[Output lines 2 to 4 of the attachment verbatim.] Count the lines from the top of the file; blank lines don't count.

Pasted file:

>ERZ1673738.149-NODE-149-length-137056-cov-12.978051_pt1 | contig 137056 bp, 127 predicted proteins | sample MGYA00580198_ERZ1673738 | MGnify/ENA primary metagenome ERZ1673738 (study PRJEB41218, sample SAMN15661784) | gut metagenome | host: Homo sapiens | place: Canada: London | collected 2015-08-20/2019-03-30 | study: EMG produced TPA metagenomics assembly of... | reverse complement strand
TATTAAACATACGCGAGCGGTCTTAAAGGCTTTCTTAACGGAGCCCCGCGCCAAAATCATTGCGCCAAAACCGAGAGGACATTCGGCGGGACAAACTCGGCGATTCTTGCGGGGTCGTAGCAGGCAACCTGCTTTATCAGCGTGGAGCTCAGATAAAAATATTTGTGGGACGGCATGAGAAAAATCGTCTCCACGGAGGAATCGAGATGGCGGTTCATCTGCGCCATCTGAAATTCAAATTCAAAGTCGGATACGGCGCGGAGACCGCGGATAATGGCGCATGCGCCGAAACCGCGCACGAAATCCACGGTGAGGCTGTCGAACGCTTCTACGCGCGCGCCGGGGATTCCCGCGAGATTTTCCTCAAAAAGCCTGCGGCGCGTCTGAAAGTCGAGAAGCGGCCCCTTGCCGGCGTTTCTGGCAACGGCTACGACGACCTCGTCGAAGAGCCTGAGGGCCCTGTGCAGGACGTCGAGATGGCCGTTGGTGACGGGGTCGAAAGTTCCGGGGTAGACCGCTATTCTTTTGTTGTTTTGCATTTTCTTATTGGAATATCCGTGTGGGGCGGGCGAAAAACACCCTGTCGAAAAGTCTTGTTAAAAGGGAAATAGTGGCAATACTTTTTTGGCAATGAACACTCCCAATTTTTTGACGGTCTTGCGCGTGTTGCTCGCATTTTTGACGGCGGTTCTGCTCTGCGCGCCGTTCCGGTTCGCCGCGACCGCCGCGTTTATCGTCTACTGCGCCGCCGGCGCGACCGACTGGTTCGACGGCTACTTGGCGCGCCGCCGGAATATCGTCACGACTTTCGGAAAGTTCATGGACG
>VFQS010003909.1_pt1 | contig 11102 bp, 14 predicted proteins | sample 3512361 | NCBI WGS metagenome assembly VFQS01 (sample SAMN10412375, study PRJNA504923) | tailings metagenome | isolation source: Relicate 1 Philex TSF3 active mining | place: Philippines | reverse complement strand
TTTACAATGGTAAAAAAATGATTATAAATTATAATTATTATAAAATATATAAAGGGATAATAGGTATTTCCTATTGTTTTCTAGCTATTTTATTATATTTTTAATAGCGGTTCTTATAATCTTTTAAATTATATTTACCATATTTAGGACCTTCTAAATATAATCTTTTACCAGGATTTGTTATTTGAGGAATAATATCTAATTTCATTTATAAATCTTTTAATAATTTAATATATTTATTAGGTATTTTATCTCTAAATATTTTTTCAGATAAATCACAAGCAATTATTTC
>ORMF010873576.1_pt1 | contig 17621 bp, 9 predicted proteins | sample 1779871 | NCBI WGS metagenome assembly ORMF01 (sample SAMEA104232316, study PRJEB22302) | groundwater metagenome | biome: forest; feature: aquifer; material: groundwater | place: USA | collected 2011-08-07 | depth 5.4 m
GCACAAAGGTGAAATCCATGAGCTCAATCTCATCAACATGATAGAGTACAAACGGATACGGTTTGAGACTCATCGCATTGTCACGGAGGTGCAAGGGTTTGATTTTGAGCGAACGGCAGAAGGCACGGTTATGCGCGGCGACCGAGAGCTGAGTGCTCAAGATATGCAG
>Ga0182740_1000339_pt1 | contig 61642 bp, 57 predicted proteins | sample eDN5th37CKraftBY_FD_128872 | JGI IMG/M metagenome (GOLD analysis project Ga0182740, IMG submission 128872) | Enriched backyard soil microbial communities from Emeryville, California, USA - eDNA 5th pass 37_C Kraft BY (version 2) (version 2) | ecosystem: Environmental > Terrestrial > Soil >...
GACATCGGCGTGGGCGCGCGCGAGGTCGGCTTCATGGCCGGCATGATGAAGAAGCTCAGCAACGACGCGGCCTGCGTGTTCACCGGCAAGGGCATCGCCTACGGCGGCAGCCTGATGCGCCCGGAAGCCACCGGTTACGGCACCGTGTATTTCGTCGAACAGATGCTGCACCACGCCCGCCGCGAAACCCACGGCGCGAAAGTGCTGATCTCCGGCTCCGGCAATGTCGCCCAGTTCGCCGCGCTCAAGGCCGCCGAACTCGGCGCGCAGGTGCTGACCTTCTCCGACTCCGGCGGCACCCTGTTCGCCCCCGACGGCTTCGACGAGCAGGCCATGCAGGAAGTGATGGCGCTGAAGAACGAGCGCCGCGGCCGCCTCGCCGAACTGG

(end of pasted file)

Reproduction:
TATTAAACATACGCGAGCGGTCTTAAAGGCTTTCTTAACGGAGCCCCGCGCCAAAATCATTGCGCCAAAACCGAGAGGACATTCGGCGGGACAAACTCGGCGATTCTTGCGGGGTCGTAGCAGGCAACCTGCTTTATCAGCGTGGAGCTCAGATAAAAATATTTGTGGGACGGCATGAGAAAAATCGTCTCCACGGAGGAATCGAGATGGCGGTTCATCTGCGCCATCTGAAATTCAAATTCAAAGTCGGATACGGCGCGGAGACCGCGGATAATGGCGCATGCGCCGAAACCGCGCACGAAATCCACGGTGAGGCTGTCGAACGCTTCTACGCGCGCGCCGGGGATTCCCGCGAGATTTTCCTCAAAAAGCCTGCGGCGCGTCTGAAAGTCGAGAAGCGGCCCCTTGCCGGCGTTTCTGGCAACGGCTACGACGACCTCGTCGAAGAGCCTGAGGGCCCTGTGCAGGACGTCGAGATGGCCGTTGGTGACGGGGTCGAAAGTTCCGGGGTAGACCGCTATTCTTTTGTTGTTTTGCATTTTCTTATTGGAATATCCGTGTGGGGCGGGCGAAAAACACCCTGTCGAAAAGTCTTGTTAAAAGGGAAATAGTGGCAATACTTTTTTGGCAATGAACACTCCCAATTTTTTGACGGTCTTGCGCGTGTTGCTCGCATTTTTGACGGCGGTTCTGCTCTGCGCGCCGTTCCGGTTCGCCGCGACCGCCGCGTTTATCGTCTACTGCGCCGCCGGCGCGACCGACTGGTTCGACGGCTACTTGGCGCGCCGCCGGAATATCGTCACGACTTTCGGAAAGTTCATGGACG
>VFQS010003909.1_pt1 | contig 11102 bp, 14 predicted proteins | sample 3512361 | NCBI WGS metagenome assembly VFQS01 (sample SAMN10412375, study PRJNA504923) | tailings metagenome | isolation source: Relicate 1 Philex TSF3 active mining | place: Philippines | reverse complement strand
TTTACAATGGTAAAAAAATGATTATAAATTATAATTATTATAAAATATATAAAGGGATAATAGGTATTTCCTATTGTTTTCTAGCTATTTTATTATATTTTTAATAGCGGTTCTTATAATCTTTTAAATTATATTTACCATATTTAGGACCTTCTAAATATAATCTTTTACCAGGATTTGTTATTTGAGGAATAATATCTAATTTCATTTATAAATCTTTTAATAATTTAATATATTTATTAGGTATTTTATCTCTAAATATTTTTTCAGATAAATCACAAGCAATTATTTC